Building a solid foundation from a House of Cards

Media is changing. Well, not exactly. People are consuming media differently, but no one seems to notice. Appointment television (i.e getting home by 7 to catch the new Friends episode) has become binge TV — people want to sit down and digest entire seasons of a show at once. However, traditional broadcast institutions are built on antiquated business models and thus threatened by change. In the past they could dictate how people consumed media because they controlled it. Between torrents and DVRs, the masses started to take control of what they watched and when they watched it. Rather than capitalizing on these shifts, the establishment railed against them and tried to shut the whole thing down.

Now, companies like Netflix and Amazon allow people to control their consumption on their own terms, and Netflix has taken this a step further creating content that takes full advantage of the platform. If Netflix knows anything, it is what you watch and how you watch it.

The Netflix original series “House Of Cards” is an amazing production on many levels. Sure, television networks have cranked out some winners over the years like West Wing and Sex And The City, but mostly it is endless mediocrity and disappointment based on the premise that people are stupid have nothing better to do than arrange their lives around what the broadcasting conglomerates bestow upon us so they can sell advertising for products no one needs.

With “House Of Cards,” Netflix started with its audience — people who watch movies and expect movie-level production quality and dialog; and its platform — digital downloads that eschew traditional advertising-imposed length limitations. Rather than a 41 minute episode, House of Cards is split into chapters that are just as long or short as is required to tell the story. And like a movie, the entire 13-chapter season was released all at once so viewers could gorge themselves on its greatness.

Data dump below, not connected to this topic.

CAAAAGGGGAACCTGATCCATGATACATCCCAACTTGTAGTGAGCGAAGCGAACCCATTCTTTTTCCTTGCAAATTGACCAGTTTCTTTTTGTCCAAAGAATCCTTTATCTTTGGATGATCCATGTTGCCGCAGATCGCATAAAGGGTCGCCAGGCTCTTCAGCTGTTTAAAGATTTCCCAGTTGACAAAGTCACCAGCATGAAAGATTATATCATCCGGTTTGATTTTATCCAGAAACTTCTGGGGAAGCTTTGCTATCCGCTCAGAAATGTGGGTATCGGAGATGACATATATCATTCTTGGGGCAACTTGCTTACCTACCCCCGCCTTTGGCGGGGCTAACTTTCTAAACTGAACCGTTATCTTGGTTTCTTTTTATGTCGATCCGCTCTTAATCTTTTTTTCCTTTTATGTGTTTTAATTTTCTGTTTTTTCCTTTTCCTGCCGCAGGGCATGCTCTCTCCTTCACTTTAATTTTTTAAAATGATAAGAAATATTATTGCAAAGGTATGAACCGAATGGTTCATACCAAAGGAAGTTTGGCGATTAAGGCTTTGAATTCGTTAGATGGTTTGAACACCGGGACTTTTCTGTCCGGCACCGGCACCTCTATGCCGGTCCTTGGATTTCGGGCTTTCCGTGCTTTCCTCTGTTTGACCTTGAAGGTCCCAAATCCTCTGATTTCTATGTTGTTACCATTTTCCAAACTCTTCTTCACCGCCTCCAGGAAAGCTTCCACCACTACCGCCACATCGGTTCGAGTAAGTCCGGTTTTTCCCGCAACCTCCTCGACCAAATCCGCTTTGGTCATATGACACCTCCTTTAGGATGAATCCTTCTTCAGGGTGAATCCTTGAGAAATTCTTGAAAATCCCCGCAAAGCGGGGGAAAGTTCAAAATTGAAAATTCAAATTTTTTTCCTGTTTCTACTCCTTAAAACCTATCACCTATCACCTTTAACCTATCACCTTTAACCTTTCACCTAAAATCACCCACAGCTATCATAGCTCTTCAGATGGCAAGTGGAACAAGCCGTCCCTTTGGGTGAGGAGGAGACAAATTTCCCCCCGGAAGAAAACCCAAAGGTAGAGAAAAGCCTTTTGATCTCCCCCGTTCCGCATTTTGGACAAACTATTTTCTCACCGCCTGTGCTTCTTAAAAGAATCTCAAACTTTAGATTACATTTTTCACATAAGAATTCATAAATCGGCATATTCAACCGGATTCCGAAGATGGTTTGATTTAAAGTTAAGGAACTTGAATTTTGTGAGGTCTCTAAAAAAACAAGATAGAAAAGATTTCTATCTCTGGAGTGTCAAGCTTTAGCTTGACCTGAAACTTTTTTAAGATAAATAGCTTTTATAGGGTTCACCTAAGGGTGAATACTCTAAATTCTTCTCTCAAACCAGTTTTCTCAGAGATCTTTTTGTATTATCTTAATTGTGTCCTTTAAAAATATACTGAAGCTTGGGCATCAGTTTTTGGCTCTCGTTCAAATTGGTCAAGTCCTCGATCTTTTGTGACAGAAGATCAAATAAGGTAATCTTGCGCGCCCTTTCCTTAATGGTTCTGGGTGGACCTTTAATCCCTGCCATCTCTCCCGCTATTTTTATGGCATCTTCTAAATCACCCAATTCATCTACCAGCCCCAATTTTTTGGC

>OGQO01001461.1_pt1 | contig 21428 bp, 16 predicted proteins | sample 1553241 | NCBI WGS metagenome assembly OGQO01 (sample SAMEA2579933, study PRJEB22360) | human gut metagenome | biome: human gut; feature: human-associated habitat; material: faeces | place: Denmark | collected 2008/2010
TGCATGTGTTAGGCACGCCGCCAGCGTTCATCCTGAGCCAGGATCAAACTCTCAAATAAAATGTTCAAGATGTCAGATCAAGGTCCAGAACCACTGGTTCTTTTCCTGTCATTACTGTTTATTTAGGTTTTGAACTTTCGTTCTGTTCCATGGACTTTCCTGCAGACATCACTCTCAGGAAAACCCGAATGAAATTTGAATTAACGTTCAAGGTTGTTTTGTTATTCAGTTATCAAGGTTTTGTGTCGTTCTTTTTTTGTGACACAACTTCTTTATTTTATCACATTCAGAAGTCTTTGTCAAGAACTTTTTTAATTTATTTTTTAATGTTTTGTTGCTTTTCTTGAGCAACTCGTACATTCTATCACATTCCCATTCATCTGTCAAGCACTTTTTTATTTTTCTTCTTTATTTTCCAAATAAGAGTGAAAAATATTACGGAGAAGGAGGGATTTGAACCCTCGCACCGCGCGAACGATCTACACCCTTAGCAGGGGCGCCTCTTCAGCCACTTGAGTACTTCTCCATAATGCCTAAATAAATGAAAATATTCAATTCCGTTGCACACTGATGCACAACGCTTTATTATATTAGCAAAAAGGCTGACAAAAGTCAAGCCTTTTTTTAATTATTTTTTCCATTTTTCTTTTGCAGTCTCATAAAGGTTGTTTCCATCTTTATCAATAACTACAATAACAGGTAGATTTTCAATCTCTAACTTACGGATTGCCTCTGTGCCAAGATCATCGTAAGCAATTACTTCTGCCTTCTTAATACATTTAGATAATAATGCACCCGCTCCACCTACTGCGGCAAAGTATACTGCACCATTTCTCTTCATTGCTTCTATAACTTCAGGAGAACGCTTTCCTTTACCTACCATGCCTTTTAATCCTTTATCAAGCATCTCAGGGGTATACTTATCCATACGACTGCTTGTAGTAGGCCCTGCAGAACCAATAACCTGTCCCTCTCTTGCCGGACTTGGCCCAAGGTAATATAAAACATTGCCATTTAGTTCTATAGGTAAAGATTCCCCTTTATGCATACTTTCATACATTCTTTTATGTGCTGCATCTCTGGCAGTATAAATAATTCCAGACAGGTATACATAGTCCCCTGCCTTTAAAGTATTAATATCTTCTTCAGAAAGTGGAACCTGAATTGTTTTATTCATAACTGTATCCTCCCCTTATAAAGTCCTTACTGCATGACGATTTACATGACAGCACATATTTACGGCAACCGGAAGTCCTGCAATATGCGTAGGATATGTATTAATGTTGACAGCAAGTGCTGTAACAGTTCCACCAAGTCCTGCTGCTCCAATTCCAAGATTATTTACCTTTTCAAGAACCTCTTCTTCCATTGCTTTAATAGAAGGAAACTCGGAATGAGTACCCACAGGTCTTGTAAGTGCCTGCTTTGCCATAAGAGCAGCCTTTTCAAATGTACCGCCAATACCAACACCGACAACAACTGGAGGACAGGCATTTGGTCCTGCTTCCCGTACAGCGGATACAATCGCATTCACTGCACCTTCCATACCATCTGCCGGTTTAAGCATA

House of Cards is in no way a shot across the bow of studios that supply the drivel that graces broadcast airwaves. The cost of creating amazing content is many times that of licensing content, which is Netflix’s bread and butter. Besides, studios are not going to license their content to a company that is acting like a competitor. Beyond the great writing, edgy cinematography, and a storyline that no network executive would approve for a borderline illiterate audience, “House Of Cards” is a wakeup call. Netflix made the show that even HBO wouldn’t, and distributed it in a way even torrents can’t touch. This compared with Hulu, which really is old media, shined up and placed on a new shelf. The programming model is the same and even the original programming is unoriginal.

If nothing else, networks need to realize that they are no longer competing for time slots or who is the king of Thursday night. Instead, they are competing for your free time, and the power to decide what you watch rests in your hands. While “House Of Cards” perhaps refers to what its characters are building, the name could just as easily refer to the old media empire that itself has become a house of cards.

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